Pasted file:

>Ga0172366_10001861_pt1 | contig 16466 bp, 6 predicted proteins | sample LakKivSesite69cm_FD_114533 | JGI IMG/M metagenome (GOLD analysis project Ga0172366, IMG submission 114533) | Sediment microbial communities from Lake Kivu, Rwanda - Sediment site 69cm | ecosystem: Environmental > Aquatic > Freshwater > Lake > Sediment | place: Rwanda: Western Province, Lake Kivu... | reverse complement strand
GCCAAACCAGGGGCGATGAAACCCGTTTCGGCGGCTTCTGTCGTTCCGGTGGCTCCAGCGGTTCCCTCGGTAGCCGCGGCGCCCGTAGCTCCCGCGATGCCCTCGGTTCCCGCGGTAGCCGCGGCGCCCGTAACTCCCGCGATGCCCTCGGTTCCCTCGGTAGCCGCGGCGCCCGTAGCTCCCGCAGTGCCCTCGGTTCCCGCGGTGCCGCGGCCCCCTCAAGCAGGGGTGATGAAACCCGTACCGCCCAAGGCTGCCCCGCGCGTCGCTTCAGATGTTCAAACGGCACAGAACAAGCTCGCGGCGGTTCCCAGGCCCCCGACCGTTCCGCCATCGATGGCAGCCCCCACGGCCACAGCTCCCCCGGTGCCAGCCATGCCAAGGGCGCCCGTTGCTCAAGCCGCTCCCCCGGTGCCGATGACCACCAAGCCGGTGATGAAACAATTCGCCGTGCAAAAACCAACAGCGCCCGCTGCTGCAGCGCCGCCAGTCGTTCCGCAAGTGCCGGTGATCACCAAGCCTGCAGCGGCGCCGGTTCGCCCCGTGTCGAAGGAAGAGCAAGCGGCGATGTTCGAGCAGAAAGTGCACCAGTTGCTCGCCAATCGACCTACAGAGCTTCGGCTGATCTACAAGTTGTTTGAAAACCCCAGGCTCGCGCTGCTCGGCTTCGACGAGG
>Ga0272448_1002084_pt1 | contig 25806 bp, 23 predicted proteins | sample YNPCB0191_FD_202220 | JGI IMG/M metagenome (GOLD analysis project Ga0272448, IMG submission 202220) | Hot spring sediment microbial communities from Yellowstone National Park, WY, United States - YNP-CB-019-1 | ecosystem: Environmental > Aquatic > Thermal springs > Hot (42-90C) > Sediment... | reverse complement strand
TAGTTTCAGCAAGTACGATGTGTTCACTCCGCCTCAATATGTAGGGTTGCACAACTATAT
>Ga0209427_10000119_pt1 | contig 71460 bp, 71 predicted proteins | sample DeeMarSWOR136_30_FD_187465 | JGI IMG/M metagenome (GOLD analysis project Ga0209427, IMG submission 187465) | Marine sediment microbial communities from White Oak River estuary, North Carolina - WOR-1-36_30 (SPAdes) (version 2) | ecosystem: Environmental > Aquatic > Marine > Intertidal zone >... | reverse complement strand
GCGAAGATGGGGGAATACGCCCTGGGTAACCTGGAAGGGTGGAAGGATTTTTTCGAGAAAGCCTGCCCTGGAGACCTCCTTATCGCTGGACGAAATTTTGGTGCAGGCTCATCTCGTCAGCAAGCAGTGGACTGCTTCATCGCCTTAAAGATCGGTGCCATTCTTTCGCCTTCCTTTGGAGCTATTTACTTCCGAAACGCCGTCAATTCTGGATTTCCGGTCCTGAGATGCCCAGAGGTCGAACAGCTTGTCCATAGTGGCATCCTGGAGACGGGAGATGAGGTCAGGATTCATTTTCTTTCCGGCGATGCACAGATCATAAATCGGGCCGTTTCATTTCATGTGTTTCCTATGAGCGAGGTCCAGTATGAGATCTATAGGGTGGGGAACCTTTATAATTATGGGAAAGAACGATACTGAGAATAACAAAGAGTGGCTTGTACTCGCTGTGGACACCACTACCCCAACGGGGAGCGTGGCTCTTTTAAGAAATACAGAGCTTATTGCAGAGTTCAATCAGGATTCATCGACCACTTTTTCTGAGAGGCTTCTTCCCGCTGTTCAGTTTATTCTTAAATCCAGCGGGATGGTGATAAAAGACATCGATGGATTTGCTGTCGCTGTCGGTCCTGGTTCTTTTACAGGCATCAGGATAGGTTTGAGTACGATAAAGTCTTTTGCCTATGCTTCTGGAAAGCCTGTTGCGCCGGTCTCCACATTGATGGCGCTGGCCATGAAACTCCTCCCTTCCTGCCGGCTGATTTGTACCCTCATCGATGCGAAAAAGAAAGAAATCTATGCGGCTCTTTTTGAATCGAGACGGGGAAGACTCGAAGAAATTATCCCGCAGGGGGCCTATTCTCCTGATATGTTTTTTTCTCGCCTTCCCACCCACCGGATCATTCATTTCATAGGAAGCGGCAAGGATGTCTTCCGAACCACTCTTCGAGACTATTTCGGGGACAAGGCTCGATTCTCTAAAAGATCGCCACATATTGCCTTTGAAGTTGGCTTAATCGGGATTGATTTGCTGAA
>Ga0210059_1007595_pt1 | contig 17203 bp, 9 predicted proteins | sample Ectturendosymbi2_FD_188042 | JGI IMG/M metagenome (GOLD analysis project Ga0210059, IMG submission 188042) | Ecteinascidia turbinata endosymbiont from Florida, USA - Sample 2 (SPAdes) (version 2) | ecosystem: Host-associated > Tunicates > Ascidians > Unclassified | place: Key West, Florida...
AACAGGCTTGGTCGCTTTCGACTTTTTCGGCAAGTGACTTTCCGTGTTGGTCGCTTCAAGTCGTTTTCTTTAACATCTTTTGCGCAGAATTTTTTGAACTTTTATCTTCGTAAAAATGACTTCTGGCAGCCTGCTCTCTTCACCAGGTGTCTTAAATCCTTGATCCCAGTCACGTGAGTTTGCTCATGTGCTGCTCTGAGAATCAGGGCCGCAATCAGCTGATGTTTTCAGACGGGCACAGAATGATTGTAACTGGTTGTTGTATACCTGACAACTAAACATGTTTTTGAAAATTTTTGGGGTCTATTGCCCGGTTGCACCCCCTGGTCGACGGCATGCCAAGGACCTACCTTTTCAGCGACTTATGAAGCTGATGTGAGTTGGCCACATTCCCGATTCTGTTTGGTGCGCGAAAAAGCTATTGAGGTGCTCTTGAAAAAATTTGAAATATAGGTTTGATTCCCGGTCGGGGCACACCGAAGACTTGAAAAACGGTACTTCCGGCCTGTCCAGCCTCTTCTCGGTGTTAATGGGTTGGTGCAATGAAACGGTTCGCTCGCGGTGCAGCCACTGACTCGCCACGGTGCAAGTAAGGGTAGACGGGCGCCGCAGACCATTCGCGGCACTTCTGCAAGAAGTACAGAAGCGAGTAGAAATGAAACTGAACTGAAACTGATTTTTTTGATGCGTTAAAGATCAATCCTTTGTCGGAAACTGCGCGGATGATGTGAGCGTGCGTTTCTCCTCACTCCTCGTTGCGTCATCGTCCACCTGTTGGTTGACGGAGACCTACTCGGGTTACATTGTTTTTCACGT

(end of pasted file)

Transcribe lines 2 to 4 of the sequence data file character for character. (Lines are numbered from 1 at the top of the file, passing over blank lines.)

GCCAAACCAGGGGCGATGAAACCCGTTTCGGCGGCTTCTGTCGTTCCGGTGGCTCCAGCGGTTCCCTCGGTAGCCGCGGCGCCCGTAGCTCCCGCGATGCCCTCGGTTCCCGCGGTAGCCGCGGCGCCCGTAACTCCCGCGATGCCCTCGGTTCCCTCGGTAGCCGCGGCGCCCGTAGCTCCCGCAGTGCCCTCGGTTCCCGCGGTGCCGCGGCCCCCTCAAGCAGGGGTGATGAAACCCGTACCGCCCAAGGCTGCCCCGCGCGTCGCTTCAGATGTTCAAACGGCACAGAACAAGCTCGCGGCGGTTCCCAGGCCCCCGACCGTTCCGCCATCGATGGCAGCCCCCACGGCCACAGCTCCCCCGGTGCCAGCCATGCCAAGGGCGCCCGTTGCTCAAGCCGCTCCCCCGGTGCCGATGACCACCAAGCCGGTGATGAAACAATTCGCCGTGCAAAAACCAACAGCGCCCGCTGCTGCAGCGCCGCCAGTCGTTCCGCAAGTGCCGGTGATCACCAAGCCTGCAGCGGCGCCGGTTCGCCCCGTGTCGAAGGAAGAGCAAGCGGCGATGTTCGAGCAGAAAGTGCACCAGTTGCTCGCCAATCGACCTACAGAGCTTCGGCTGATCTACAAGTTGTTTGAAAACCCCAGGCTCGCGCTGCTCGGCTTCGACGAGG
>Ga0272448_1002084_pt1 | contig 25806 bp, 23 predicted proteins | sample YNPCB0191_FD_202220 | JGI IMG/M metagenome (GOLD analysis project Ga0272448, IMG submission 202220) | Hot spring sediment microbial communities from Yellowstone National Park, WY, United States - YNP-CB-019-1 | ecosystem: Environmental > Aquatic > Thermal springs > Hot (42-90C) > Sediment... | reverse complement strand
TAGTTTCAGCAAGTACGATGTGTTCACTCCGCCTCAATATGTAGGGTTGCACAACTATAT